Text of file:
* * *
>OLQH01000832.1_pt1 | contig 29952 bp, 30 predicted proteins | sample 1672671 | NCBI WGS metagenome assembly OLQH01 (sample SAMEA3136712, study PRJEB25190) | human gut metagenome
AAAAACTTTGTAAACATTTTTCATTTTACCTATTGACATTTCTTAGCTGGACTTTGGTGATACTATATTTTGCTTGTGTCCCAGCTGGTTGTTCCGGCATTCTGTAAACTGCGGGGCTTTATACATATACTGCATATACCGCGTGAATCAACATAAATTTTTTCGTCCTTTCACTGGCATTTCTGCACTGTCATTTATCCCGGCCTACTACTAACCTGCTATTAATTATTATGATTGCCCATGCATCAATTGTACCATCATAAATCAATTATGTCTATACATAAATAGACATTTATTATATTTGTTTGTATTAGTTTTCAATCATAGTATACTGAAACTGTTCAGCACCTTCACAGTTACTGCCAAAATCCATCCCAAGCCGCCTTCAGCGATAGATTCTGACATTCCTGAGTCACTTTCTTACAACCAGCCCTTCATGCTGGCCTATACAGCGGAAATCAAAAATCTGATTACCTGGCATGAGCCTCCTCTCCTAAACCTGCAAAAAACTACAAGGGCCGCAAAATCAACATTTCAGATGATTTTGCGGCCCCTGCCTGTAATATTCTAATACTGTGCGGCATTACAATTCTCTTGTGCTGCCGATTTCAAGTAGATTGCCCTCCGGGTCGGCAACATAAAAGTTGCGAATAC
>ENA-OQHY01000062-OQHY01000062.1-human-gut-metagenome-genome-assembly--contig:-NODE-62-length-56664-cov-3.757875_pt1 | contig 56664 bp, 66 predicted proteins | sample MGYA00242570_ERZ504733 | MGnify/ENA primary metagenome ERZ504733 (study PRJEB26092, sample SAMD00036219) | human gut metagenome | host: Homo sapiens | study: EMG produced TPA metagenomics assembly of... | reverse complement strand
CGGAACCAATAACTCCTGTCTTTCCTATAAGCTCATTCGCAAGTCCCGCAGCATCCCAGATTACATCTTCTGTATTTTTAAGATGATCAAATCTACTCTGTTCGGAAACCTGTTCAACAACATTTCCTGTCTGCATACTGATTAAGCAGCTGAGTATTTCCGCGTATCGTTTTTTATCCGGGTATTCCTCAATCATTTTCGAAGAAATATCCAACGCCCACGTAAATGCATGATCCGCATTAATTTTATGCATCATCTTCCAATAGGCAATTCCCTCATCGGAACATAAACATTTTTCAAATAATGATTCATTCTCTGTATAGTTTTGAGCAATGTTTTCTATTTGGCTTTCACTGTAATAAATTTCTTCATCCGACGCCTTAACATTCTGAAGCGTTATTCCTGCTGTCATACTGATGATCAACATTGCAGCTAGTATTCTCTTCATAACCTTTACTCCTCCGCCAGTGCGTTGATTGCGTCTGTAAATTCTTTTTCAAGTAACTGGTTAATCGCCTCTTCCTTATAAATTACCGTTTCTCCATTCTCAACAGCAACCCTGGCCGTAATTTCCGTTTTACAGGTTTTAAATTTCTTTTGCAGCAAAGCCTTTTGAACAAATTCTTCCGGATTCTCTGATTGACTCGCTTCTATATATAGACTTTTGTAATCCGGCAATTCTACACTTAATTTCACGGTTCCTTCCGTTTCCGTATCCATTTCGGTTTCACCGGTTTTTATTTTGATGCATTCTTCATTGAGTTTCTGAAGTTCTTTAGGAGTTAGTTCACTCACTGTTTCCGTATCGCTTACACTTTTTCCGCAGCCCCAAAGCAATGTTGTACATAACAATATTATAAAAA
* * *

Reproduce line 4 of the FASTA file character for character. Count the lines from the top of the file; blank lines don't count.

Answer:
CGGAACCAATAACTCCTGTCTTTCCTATAAGCTCATTCGCAAGTCCCGCAGCATCCCAGATTACATCTTCTGTATTTTTAAGATGATCAAATCTACTCTGTTCGGAAACCTGTTCAACAACATTTCCTGTCTGCATACTGATTAAGCAGCTGAGTATTTCCGCGTATCGTTTTTTATCCGGGTATTCCTCAATCATTTTCGAAGAAATATCCAACGCCCACGTAAATGCATGATCCGCATTAATTTTATGCATCATCTTCCAATAGGCAATTCCCTCATCGGAACATAAACATTTTTCAAATAATGATTCATTCTCTGTATAGTTTTGAGCAATGTTTTCTATTTGGCTTTCACTGTAATAAATTTCTTCATCCGACGCCTTAACATTCTGAAGCGTTATTCCTGCTGTCATACTGATGATCAACATTGCAGCTAGTATTCTCTTCATAACCTTTACTCCTCCGCCAGTGCGTTGATTGCGTCTGTAAATTCTTTTTCAAGTAACTGGTTAATCGCCTCTTCCTTATAAATTACCGTTTCTCCATTCTCAACAGCAACCCTGGCCGTAATTTCCGTTTTACAGGTTTTAAATTTCTTTTGCAGCAAAGCCTTTTGAACAAATTCTTCCGGATTCTCTGATTGACTCGCTTCTATATATAGACTTTTGTAATCCGGCAATTCTACACTTAATTTCACGGTTCCTTCCGTTTCCGTATCCATTTCGGTTTCACCGGTTTTTATTTTGATGCATTCTTCATTGAGTTTCTGAAGTTCTTTAGGAGTTAGTTCACTCACTGTTTCCGTATCGCTTACACTTTTTCCGCAGCCCCAAAGCAATGTTGTACATAACAATATTATAAAAA